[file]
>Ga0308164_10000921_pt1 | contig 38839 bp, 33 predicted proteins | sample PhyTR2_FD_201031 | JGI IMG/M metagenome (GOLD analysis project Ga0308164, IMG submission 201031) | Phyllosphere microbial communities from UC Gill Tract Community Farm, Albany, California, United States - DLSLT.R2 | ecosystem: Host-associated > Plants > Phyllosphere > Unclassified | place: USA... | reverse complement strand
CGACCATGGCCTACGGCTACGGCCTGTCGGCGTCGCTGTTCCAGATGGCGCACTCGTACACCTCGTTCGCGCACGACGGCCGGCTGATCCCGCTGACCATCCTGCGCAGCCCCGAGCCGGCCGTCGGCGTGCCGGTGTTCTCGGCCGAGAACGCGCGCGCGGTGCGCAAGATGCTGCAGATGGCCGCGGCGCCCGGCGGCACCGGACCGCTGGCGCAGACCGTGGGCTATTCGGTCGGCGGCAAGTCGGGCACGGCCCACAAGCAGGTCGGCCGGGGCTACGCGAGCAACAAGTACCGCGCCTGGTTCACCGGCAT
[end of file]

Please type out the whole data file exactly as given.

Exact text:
>Ga0308164_10000921_pt1 | contig 38839 bp, 33 predicted proteins | sample PhyTR2_FD_201031 | JGI IMG/M metagenome (GOLD analysis project Ga0308164, IMG submission 201031) | Phyllosphere microbial communities from UC Gill Tract Community Farm, Albany, California, United States - DLSLT.R2 | ecosystem: Host-associated > Plants > Phyllosphere > Unclassified | place: USA... | reverse complement strand
CGACCATGGCCTACGGCTACGGCCTGTCGGCGTCGCTGTTCCAGATGGCGCACTCGTACACCTCGTTCGCGCACGACGGCCGGCTGATCCCGCTGACCATCCTGCGCAGCCCCGAGCCGGCCGTCGGCGTGCCGGTGTTCTCGGCCGAGAACGCGCGCGCGGTGCGCAAGATGCTGCAGATGGCCGCGGCGCCCGGCGGCACCGGACCGCTGGCGCAGACCGTGGGCTATTCGGTCGGCGGCAAGTCGGGCACGGCCCACAAGCAGGTCGGCCGGGGCTACGCGAGCAACAAGTACCGCGCCTGGTTCACCGGCAT